A beer and arcade hall is starting to take shape on South Henry Street, but as the new business comes together, its owners are staying mindful of its history.
Changes to the outside of Precarious Beer Project’s beer hall, arcade and taco shop were approved by the city’s Architectural Review Board last month, owner Andrew Voss said. The board approved plans for patio seating, new paint, a covered trellis, a fire pit, and several other visual modifications.
The 9,700-square-foot beer hall will be in the building that housed Seasons Restaurant & Bar and Stephano’s Pizza & Subs.
Early on, the central part of the historic building served as the City of Williamsburg’s fire house. A front addition served as a post office.
“We are mindful and we do have restrictions in modifying some of the original elements of the building,” Voss said.
The city requires Precarious Beer to keep some original elements of the building, including the original windows in the building’s dormers.
“We’ve identified all those limitations,” he said.
Because the building is outside of the most historic district in Williamsburg, Precarious Beer is able to make some modifications both inside and outside the building for the renovation.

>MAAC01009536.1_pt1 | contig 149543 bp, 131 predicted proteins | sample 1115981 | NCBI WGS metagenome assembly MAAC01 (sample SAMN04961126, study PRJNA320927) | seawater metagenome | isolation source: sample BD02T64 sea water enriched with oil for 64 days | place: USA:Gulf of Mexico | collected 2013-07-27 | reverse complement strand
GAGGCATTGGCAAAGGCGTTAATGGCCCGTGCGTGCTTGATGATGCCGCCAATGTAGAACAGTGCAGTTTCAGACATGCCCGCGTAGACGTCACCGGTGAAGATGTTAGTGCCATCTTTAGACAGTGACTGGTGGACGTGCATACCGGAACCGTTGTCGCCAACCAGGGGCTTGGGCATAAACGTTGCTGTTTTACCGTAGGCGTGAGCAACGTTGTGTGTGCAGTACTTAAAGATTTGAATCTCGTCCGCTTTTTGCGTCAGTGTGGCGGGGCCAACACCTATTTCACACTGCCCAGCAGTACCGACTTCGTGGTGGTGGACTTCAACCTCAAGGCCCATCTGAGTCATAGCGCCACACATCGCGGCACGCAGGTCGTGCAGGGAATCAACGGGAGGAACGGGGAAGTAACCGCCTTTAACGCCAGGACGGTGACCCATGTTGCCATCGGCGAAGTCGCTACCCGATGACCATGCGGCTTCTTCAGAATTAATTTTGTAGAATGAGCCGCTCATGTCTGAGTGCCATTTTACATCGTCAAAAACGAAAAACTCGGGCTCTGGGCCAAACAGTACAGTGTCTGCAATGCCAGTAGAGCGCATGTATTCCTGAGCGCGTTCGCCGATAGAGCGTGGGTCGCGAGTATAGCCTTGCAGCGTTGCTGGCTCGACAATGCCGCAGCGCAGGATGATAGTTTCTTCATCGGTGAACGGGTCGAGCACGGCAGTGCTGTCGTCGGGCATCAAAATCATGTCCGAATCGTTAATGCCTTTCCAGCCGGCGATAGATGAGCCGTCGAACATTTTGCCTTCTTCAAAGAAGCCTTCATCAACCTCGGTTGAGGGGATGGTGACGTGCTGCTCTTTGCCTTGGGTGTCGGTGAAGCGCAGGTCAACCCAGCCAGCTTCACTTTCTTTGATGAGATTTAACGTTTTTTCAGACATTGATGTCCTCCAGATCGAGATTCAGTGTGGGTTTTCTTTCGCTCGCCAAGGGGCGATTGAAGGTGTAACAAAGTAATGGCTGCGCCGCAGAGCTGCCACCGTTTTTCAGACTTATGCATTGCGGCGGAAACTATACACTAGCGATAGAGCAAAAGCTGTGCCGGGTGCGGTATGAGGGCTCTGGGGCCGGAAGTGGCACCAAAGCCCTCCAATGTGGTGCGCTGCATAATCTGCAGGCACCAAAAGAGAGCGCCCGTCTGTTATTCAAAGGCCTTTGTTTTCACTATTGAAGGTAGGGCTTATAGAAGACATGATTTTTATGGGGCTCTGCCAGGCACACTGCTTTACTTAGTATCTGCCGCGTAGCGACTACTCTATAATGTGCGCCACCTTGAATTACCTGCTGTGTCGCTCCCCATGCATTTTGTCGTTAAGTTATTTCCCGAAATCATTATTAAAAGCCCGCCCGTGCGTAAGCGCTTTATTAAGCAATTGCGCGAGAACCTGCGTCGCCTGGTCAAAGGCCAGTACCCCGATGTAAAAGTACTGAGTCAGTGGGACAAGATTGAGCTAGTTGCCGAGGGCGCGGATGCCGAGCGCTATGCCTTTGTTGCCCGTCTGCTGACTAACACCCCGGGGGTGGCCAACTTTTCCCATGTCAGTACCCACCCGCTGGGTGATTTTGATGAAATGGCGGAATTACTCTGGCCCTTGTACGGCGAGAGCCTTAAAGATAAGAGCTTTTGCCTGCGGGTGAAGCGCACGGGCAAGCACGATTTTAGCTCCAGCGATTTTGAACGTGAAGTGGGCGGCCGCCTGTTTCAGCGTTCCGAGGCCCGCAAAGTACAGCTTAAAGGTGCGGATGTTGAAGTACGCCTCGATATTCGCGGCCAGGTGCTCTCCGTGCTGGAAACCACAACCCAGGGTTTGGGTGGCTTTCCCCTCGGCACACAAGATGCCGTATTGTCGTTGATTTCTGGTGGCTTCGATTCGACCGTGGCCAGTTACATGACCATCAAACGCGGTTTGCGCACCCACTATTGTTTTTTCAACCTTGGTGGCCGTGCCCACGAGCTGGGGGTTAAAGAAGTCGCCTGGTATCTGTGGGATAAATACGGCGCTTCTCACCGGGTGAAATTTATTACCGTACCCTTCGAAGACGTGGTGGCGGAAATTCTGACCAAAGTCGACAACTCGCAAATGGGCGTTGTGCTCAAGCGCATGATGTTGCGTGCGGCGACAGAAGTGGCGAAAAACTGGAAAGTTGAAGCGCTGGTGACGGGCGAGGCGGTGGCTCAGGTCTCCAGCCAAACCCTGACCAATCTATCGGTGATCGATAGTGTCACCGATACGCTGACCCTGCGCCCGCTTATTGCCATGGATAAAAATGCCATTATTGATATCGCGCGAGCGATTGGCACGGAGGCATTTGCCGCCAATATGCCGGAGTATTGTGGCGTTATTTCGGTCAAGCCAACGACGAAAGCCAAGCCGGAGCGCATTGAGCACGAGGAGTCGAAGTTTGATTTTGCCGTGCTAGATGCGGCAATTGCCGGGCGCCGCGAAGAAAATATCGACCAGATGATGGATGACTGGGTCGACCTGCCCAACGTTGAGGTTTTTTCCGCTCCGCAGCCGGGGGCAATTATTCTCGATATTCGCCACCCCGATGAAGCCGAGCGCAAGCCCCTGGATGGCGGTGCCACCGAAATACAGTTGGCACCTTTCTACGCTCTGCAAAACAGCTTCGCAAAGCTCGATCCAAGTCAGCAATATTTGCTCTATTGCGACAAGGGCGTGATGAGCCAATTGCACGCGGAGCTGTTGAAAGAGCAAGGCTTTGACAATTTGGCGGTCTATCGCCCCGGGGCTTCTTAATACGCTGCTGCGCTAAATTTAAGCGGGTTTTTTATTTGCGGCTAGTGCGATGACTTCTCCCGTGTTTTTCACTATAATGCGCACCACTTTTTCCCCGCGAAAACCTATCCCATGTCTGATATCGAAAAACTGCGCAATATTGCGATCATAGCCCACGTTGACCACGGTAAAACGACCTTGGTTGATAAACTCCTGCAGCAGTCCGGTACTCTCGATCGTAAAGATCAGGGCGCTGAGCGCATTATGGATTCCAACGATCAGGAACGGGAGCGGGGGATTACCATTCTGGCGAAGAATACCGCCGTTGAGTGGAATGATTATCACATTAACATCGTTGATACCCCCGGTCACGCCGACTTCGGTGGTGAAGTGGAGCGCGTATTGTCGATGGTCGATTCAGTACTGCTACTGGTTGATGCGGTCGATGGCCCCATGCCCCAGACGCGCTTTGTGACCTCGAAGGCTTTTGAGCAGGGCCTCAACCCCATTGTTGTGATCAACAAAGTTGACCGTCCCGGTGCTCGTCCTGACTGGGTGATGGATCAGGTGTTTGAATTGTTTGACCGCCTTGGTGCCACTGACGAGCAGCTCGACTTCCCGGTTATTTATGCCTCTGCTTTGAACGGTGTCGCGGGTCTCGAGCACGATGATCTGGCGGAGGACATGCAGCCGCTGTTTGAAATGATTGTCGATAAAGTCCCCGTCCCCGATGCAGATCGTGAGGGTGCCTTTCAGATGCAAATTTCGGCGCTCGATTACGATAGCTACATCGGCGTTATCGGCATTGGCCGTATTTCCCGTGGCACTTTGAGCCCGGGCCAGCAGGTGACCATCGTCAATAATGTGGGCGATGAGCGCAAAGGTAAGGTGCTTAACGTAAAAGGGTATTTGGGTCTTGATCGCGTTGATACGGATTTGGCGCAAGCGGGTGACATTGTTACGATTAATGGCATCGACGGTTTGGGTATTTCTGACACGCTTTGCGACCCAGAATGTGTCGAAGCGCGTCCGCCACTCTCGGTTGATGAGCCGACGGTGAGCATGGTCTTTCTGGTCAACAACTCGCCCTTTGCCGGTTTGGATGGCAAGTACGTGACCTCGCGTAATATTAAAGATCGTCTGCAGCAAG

“There are certain buildings and homes in the area that are protected from really almost any modification,” Voss said. “We’re not in those constraints.”
Precarious Beer Project is the brewery that operates within Amber Ox Public House on Prince George Street.
The owners of Amber Ox decided to expand Precarious and create a beer hall to both cater to a growing number of Precarious customers and increase the brewery’s distribution capability.
City Council approved the project in October.
“There are a lot of guests coming in looking for Precarious Beer that we just don’t have room for,” Voss said of Amber Ox Public House.
Voss said Precarious Beer distributes as far as the Washington, D.C. market, but is only meeting about 20 percent of the total product demand for distribution.
The new setup at Precarious Beer Hall will quadruple brewing and distribution capacity. Between the Prince George and South Henry locations, Precarious Beer will be able to produce “just shy” of 3,000 barrels.
Voss said the brewery considered expanding elsewhere, but decided it needed to stay in the city.
“We love being in the city and being in the heart of Williamsburg,” Voss said. “We’d love to see the evolution of Williamsburg and continue to be a bit more… relevant in the market as it relates to the food and beverage and arts experience.”
What’s coming up?
The beer hall in downtown Williamsburg is still on-track for a June 1 opening.
The Architectural Review Board will approve signage at a later date, according to Jan. 8 meeting minutes.